Jamie Foxx, Electro

I know I’m a little late piping up about this, but there’ve been some major shake-ups on the Spider-Man movie front. The latest news on the sequel to last summer’s The Amazing Spider-Man is that Shailene Woodley of last year’s The Descendants will be playing everyone’s favorite non-Whovian redhead, Mary-Jane Watson (I was really hoping Karen Gillan was going to land this one somehow, even though she’s a little too mature and, frankly, a little too ginger to play MJ, simply because I love her and want her to play every role everywhere all the time), three different actors are being looked at for the role of Harry Osborn (including Dane DeHaan, the guy who played the villain in Chronicle, who would be AWESOME in this role), and that Jamie Foxx has been cast as (or is at least in talks to play?) the villain Electro.

This is some exciting stuff. The news of Woodley comes kinda out of left field, and while I didn’t see The Descendants, I did hear good things, and I’m curious to see how she’ll handle being Emma Stone’s competition, especially after her and Spider-Man star Andrew Garfield hit it off so well during the first film. I was totally expecting a more established actor to land the role, so I’m intrigued by Woodley’s casting.

The news that Dan DeHaan might be selected to play Harry Osborn is also exciting, and opens the door for a truly insane Harry Osborn to turn up later on in the series. Bringing these two characters onboard also makes me wonder if we’ll be seeing Gwen and Peter (and possibly Flash?) move up into their freshmen year of college, unless we’re to believe that both Harry and MJ, characters who were always portrayed as prominent figures at their school (Harry for being the son of a billionaire, MJ for being a party girl), either existed off-camera during the entirety of the first movie or will both simultaneously transfer to Peter and Gwen’s school in the sequel. Either development would be hard to swallow.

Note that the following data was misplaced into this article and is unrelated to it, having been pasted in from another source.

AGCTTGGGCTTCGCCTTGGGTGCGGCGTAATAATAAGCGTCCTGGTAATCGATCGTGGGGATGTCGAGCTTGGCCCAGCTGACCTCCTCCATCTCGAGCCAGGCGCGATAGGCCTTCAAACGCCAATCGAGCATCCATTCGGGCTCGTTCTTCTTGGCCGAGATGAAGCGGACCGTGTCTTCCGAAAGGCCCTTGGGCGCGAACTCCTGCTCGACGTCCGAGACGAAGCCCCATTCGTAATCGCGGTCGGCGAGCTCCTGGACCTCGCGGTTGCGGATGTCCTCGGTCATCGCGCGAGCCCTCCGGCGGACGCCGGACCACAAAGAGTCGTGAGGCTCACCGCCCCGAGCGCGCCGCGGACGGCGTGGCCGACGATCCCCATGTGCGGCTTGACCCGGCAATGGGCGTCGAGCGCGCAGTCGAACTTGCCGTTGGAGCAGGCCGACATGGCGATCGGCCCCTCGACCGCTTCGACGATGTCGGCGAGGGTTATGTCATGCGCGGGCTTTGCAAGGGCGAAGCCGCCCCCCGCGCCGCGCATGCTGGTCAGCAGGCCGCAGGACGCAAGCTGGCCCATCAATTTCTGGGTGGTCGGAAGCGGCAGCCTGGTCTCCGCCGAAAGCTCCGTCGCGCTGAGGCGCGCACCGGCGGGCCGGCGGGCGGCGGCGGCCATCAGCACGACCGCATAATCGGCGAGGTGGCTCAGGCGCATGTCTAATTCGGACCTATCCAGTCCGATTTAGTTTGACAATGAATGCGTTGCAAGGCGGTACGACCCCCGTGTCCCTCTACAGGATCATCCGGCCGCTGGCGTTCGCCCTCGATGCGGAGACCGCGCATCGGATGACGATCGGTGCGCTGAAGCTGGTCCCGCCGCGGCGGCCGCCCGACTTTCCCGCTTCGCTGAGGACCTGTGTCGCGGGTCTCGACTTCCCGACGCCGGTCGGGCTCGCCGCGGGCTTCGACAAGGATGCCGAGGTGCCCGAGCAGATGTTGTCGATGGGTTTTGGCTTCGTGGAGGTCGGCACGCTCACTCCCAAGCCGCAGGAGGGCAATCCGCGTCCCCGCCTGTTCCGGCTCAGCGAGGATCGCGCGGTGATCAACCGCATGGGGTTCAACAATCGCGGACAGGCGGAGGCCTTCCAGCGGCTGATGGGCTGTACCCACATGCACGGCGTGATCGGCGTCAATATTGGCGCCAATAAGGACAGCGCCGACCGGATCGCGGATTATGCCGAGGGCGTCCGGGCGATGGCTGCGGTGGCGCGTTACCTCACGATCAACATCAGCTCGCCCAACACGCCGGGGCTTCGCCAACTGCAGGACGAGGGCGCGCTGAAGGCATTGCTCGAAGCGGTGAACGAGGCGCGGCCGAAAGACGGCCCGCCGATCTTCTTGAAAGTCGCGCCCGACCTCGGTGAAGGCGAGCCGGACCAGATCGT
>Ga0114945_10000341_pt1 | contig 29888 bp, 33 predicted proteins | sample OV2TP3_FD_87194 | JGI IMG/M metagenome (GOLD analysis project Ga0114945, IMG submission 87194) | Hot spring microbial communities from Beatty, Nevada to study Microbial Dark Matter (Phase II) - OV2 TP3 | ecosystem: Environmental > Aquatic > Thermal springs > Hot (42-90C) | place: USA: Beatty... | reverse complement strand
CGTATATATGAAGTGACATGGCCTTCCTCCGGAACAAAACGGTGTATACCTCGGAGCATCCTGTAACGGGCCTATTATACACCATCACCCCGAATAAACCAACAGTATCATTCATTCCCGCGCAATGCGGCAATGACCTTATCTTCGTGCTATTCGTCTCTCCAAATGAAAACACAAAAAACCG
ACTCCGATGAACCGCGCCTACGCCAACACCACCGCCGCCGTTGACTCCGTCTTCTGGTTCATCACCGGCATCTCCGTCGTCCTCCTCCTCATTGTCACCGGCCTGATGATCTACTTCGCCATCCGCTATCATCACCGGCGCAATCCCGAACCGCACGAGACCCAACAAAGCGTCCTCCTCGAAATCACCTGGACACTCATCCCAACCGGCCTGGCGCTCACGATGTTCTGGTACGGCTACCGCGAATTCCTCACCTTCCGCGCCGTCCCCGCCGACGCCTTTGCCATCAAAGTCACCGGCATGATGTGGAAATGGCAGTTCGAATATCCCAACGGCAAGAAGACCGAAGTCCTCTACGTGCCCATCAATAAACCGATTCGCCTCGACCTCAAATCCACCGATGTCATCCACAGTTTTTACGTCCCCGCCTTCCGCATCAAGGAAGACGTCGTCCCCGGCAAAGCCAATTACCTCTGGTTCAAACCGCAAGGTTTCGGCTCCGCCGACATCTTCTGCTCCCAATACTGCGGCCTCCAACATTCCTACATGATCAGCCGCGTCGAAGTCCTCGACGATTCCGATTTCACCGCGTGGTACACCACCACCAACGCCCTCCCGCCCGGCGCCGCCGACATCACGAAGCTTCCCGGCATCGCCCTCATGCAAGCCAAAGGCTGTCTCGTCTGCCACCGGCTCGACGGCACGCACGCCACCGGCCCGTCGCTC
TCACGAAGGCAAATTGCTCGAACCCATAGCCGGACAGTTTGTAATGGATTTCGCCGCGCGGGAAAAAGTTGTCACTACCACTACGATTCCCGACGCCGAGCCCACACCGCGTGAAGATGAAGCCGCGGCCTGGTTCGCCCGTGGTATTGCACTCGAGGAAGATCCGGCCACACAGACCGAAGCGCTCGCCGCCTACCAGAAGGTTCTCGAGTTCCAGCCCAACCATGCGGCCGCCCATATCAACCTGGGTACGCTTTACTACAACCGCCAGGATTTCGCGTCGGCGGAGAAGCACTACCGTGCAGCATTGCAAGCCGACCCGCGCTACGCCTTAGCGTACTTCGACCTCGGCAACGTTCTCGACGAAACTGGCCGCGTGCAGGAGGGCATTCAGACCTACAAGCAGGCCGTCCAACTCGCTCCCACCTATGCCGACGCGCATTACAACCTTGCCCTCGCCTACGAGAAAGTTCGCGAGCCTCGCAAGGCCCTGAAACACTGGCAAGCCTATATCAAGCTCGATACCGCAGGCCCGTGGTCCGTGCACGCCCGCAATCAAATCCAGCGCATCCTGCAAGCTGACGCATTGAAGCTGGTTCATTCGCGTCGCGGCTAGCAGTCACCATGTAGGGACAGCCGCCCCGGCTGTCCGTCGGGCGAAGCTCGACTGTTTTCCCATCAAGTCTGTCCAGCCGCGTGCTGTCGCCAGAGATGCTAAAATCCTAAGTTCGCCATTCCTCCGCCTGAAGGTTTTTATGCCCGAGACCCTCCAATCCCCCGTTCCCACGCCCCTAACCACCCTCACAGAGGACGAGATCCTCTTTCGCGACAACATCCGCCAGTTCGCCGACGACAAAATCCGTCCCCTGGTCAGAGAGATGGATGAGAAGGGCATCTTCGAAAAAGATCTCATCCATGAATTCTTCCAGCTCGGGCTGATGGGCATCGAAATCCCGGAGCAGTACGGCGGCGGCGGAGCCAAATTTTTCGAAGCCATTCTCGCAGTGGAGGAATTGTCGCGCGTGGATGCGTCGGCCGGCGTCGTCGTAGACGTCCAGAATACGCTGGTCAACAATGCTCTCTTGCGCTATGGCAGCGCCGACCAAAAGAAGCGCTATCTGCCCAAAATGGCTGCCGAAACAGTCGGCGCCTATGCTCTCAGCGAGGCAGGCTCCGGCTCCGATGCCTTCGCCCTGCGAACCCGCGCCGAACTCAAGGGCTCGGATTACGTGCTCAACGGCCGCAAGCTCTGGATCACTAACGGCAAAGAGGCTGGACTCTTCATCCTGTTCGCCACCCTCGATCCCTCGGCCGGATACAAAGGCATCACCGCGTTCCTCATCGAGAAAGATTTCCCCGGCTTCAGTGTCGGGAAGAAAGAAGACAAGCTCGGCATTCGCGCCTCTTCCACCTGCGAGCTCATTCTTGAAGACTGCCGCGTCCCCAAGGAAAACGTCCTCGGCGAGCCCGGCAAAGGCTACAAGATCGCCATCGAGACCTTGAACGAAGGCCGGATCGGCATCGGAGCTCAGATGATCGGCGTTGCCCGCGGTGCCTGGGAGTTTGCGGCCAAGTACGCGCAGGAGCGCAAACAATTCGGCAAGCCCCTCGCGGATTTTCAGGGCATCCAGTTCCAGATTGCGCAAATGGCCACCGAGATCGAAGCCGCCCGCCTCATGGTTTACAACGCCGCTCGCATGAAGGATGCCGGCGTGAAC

The stuff about Jamie Foxx is also pretty… well, gosh, okay, I’ll say it… shocking. I have to say, he’s not really one of those actors I tend to seek out, although I did enjoy The Kingdom a great deal and am looking forward to Django Unchained, and I tend to look back on his comedy days in the ‘90s with relative fondness. I personally think he’ll be fun to see in The Amazing Spider-Man 2. I think he’ll sink his teeth into the role and maybe bring some lightness to it. He’s also not the first person I’d think of when I think of the character, which means that we’re bound to get a version of Electro that we haven’t seen before, which I am all for.

However, there are parts of this news that throw me off. First of all, this totally shatters the OSCORP/animal totem thing that I was hoping they’d pursue. When they pitted Spider-Man against the Lizard in the first movie and connected both of their origins to experiments happening back at OSCORP, it seemed (or at least I was hoping that it seemed) that the writers would be creating a certain pattern with the characters that they created. In my head, I was expecting to see each movie in the series introduce a different member of Spider-Man’s rogue gallery as someone who worked at OSCORP and had connections to Peter’s father and to Peter himself. This would account for Vulture, Doc Ock, Scorpion, The Lizard, possibly Venom, The Jackal and the Chameleon.

That way, we see a clear connection between OSCORP experiments and animal-based mutations, with Spider-Man being the result of Peter’s father experimenting with irradiated spiders, or whatever it was he was doing (maybe even perhaps experimenting on Peter as well). This would eventually culminate in the head of OSCORP, Norman Osborn, becoming the Green Goblin, a sort of mythological chimera with no one animal aspect. In my mind, this kept out the more off-kilter villains, such as Mysterio and Sandman, and created a pattern and theme for the series to follow the way Nolan kept his Bat-verse’s rogues gallery confined to terrorists and Mafia-types. The inclusion of Electro into all this immediately bursts that bubble.

Secondly, and this is a bit of a non-issue, but doesn’t this conflict with the mid-credits bonus scene at the end of The Amazing Spider-Man? For those who don’t remember, the scene featured a brief exchange between a newly-incarcerated Dr. Curt Connors and a mysterious fellow who shows up in Connors’ cell and vanishes following a flash of light and a thunder clap. At first I was hoping that this was Norman Osborn (I’d kinda tuned out the lightning thing the first time I saw the scene), as I had been waiting the whole movie to catch a glimpse of him, and maybe he’d make a surprise cameo the way Nick Fury did at the end of Iron Man (still my favorite moment in a movie theater).